Recent research from LEED Exposed, as reported by the Daily Caller, showed that buildings in Washington, D.C., with Leadership in Energy and Environmental Design (LEED) certification consumed about 3 percent more energy than those without.
LEED certification is nothing more than a seal of approval for buildings that meet certain standards set by the U.S. Green Building Counsel, a private entity. The problem with the system is that the government then uses the certification to favor certain buildings through tax deductions, coming at a large cost to taxpayers, despite apparently having no environmental benefits.
LEED buildings can get away with being less efficient because the requirements for receiving certification are based on a checklist. Buildings can score points simply by installing bike racks and reducing the size of their parking lots. They can get more points for having “quality views” that “give building occupants a connection to the natural outdoor environment.” Up to seven points can be gained if the building happens to be near public transit. None of these factors has anything to do with the building’s energy efficiency.
The worst part is that the government subsidizes this whole operation by providing tax breaks for LEED buildings. Tax deductions received under the 2005 Energy Policy Act resulted in almost $4 billion less in potential government revenue. This gap has to be filled somewhere, and that’s where the taxpayer comes in. In addition, when government buildings receive certification (and they are required to do so in D.C. and Santa Monica, California), the taxpayer foots the bill for all the fees associated with the process. This can cost up to almost $28,000 per building.
LEED Exposed uses energy-use intensity (EUI)—energy used per square foot—to measure a building’s energy usage. EUI is calculated as total energy consumption of a building divided by the square footage. Senior vice president of LEED Scot Horst was quoted in National Review as saying, “Detroit would have the best EUI ever” due to having large but empty buildings that do not use any energy.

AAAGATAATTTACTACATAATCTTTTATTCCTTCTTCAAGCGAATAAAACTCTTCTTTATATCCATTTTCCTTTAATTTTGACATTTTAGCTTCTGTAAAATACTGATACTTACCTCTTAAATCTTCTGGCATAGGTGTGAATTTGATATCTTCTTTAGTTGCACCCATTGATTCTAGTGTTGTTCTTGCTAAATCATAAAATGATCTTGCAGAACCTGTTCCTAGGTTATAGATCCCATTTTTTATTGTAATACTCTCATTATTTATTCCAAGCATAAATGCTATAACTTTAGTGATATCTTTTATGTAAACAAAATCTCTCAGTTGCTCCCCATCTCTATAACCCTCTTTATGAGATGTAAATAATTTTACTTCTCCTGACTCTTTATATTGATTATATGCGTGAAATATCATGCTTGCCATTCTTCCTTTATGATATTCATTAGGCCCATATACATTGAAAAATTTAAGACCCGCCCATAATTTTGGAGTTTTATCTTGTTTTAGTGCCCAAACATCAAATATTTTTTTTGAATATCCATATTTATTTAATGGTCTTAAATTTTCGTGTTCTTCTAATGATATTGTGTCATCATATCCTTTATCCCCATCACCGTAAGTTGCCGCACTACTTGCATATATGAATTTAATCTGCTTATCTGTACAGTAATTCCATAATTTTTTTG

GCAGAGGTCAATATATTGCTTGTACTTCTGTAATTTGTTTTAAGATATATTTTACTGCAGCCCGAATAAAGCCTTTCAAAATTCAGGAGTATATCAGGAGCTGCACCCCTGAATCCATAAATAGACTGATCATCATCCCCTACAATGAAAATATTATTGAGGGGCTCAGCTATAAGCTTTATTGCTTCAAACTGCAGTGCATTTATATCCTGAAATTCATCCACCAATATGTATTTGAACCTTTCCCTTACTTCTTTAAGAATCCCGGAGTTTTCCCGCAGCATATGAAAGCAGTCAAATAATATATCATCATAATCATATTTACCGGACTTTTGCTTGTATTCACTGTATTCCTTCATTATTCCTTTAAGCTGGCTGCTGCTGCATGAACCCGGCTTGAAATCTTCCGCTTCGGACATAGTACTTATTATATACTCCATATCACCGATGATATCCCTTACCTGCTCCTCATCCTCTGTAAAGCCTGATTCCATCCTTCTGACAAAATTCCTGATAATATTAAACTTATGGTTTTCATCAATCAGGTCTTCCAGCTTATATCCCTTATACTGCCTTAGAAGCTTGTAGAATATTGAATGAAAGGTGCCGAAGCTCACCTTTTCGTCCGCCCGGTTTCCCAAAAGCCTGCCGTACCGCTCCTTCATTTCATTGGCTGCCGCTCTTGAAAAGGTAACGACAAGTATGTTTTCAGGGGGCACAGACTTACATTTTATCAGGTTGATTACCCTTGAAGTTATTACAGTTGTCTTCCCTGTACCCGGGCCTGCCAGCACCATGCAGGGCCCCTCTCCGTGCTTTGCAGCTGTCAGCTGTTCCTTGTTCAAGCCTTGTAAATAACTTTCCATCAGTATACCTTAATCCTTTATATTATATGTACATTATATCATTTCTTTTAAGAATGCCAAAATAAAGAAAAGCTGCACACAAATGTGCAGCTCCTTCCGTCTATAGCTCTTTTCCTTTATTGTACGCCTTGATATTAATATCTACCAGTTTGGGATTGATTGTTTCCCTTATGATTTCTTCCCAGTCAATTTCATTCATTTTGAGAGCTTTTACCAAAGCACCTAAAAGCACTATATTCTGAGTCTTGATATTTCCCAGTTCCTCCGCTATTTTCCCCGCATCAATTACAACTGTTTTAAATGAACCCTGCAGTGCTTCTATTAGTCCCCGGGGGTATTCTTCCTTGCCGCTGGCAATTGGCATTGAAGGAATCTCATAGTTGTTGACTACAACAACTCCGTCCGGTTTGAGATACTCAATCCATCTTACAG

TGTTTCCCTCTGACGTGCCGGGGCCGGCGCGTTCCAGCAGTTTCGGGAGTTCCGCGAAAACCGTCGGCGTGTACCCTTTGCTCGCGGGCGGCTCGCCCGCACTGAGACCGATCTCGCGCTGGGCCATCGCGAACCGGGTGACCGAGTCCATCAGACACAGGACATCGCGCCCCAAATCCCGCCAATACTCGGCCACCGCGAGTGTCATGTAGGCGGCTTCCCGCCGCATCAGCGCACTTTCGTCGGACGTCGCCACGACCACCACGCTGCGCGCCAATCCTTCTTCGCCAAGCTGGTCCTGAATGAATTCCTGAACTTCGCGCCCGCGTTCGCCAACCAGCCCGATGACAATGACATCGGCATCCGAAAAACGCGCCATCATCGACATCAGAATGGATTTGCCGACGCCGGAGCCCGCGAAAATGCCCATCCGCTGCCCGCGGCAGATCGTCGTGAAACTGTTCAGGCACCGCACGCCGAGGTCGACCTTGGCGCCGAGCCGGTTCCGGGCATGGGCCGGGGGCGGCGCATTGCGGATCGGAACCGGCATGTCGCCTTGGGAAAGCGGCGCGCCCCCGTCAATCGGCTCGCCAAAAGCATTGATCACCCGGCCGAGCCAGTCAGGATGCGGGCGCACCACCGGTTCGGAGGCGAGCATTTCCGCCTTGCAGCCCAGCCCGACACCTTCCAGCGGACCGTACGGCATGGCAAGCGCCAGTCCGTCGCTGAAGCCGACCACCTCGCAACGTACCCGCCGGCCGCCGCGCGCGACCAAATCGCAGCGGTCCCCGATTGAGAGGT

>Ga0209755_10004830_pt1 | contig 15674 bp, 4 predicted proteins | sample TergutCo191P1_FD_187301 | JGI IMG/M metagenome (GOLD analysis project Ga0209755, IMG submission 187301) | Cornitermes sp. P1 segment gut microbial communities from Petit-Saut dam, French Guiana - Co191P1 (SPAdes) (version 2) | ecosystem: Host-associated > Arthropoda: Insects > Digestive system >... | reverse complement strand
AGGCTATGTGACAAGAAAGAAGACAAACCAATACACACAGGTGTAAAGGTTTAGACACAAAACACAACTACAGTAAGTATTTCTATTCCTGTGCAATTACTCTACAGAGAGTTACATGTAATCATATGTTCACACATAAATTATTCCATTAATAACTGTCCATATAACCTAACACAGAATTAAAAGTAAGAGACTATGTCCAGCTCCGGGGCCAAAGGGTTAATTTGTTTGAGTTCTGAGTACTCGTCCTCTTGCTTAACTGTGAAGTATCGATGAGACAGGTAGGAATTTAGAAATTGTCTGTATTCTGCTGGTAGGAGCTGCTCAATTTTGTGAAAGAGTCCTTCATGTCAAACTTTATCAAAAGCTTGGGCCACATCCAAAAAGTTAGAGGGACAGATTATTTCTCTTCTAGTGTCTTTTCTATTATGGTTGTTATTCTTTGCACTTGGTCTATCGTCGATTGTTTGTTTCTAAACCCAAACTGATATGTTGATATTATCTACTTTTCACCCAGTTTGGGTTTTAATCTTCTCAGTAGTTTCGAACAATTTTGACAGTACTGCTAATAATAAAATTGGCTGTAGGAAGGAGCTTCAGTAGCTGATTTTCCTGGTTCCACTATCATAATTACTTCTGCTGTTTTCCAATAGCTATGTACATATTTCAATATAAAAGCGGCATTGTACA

But physicist John H. Scofield, PhD, in a 2009 research paper, counters Horst’s argument by showing that larger buildings do actually tend to consume more energy.
It’s much easier to criticize the validity of the research findings by arguing they’re just measuring the wrong thing than confront the all-too-clear reality that the LEED certification process has been a colossal waste of money and has done nothing for the environment.
If businesses find it in their interest to achieve greater energy efficiency out of their own free will or because it will minimize their costs, they can do so of their own volition. People can pay for LEED certification if they feel it adds market value and indicates real savings rather than just having political value. There is no need for the government to step in and grant preferential treatment to companies that build with LEED certification, especially when it signifies nothing about their energy consumption.
Mallory Carr is currently a member of the Young Leaders Program at The Heritage Foundation. For more information on interning at Heritage, please click here.